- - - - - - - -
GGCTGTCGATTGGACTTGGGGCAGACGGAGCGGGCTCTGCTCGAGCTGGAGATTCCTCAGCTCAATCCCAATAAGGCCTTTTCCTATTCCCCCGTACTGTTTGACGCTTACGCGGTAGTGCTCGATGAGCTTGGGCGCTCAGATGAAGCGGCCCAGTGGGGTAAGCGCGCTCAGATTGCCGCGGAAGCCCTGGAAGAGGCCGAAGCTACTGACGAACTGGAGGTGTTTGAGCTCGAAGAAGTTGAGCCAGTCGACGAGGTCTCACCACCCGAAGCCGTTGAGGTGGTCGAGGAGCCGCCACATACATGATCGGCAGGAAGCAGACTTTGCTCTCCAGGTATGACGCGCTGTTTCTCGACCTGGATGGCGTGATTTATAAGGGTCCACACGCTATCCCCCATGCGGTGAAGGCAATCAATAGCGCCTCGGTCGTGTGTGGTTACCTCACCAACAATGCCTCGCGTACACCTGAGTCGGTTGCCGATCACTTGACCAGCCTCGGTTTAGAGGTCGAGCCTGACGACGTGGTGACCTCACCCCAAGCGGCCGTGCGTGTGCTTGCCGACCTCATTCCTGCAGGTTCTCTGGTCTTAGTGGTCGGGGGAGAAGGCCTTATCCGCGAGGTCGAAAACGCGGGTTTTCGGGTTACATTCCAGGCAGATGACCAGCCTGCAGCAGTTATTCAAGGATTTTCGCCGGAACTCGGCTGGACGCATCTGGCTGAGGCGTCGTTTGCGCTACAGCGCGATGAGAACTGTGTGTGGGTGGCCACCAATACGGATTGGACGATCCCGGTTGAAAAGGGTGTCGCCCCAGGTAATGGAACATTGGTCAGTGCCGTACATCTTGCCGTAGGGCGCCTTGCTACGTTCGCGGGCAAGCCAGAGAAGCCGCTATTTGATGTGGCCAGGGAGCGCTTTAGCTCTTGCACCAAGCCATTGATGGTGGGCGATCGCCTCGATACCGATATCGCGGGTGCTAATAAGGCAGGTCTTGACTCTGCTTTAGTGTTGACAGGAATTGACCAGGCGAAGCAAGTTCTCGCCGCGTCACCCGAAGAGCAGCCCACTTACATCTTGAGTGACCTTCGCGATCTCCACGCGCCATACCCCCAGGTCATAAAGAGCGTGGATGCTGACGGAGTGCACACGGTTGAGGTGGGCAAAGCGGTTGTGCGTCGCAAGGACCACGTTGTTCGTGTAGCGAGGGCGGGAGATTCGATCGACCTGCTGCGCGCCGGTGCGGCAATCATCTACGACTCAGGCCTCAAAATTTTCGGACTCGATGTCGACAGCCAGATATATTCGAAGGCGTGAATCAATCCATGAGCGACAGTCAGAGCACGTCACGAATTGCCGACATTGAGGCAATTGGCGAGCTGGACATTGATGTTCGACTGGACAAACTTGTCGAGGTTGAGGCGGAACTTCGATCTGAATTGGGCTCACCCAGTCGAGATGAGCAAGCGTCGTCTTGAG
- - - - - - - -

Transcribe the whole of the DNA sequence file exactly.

GGCTGTCGATTGGACTTGGGGCAGACGGAGCGGGCTCTGCTCGAGCTGGAGATTCCTCAGCTCAATCCCAATAAGGCCTTTTCCTATTCCCCCGTACTGTTTGACGCTTACGCGGTAGTGCTCGATGAGCTTGGGCGCTCAGATGAAGCGGCCCAGTGGGGTAAGCGCGCTCAGATTGCCGCGGAAGCCCTGGAAGAGGCCGAAGCTACTGACGAACTGGAGGTGTTTGAGCTCGAAGAAGTTGAGCCAGTCGACGAGGTCTCACCACCCGAAGCCGTTGAGGTGGTCGAGGAGCCGCCACATACATGATCGGCAGGAAGCAGACTTTGCTCTCCAGGTATGACGCGCTGTTTCTCGACCTGGATGGCGTGATTTATAAGGGTCCACACGCTATCCCCCATGCGGTGAAGGCAATCAATAGCGCCTCGGTCGTGTGTGGTTACCTCACCAACAATGCCTCGCGTACACCTGAGTCGGTTGCCGATCACTTGACCAGCCTCGGTTTAGAGGTCGAGCCTGACGACGTGGTGACCTCACCCCAAGCGGCCGTGCGTGTGCTTGCCGACCTCATTCCTGCAGGTTCTCTGGTCTTAGTGGTCGGGGGAGAAGGCCTTATCCGCGAGGTCGAAAACGCGGGTTTTCGGGTTACATTCCAGGCAGATGACCAGCCTGCAGCAGTTATTCAAGGATTTTCGCCGGAACTCGGCTGGACGCATCTGGCTGAGGCGTCGTTTGCGCTACAGCGCGATGAGAACTGTGTGTGGGTGGCCACCAATACGGATTGGACGATCCCGGTTGAAAAGGGTGTCGCCCCAGGTAATGGAACATTGGTCAGTGCCGTACATCTTGCCGTAGGGCGCCTTGCTACGTTCGCGGGCAAGCCAGAGAAGCCGCTATTTGATGTGGCCAGGGAGCGCTTTAGCTCTTGCACCAAGCCATTGATGGTGGGCGATCGCCTCGATACCGATATCGCGGGTGCTAATAAGGCAGGTCTTGACTCTGCTTTAGTGTTGACAGGAATTGACCAGGCGAAGCAAGTTCTCGCCGCGTCACCCGAAGAGCAGCCCACTTACATCTTGAGTGACCTTCGCGATCTCCACGCGCCATACCCCCAGGTCATAAAGAGCGTGGATGCTGACGGAGTGCACACGGTTGAGGTGGGCAAAGCGGTTGTGCGTCGCAAGGACCACGTTGTTCGTGTAGCGAGGGCGGGAGATTCGATCGACCTGCTGCGCGCCGGTGCGGCAATCATCTACGACTCAGGCCTCAAAATTTTCGGACTCGATGTCGACAGCCAGATATATTCGAAGGCGTGAATCAATCCATGAGCGACAGTCAGAGCACGTCACGAATTGCCGACATTGAGGCAATTGGCGAGCTGGACATTGATGTTCGACTGGACAAACTTGTCGAGGTTGAGGCGGAACTTCGATCTGAATTGGGCTCACCCAGTCGAGATGAGCAAGCGTCGTCTTGAG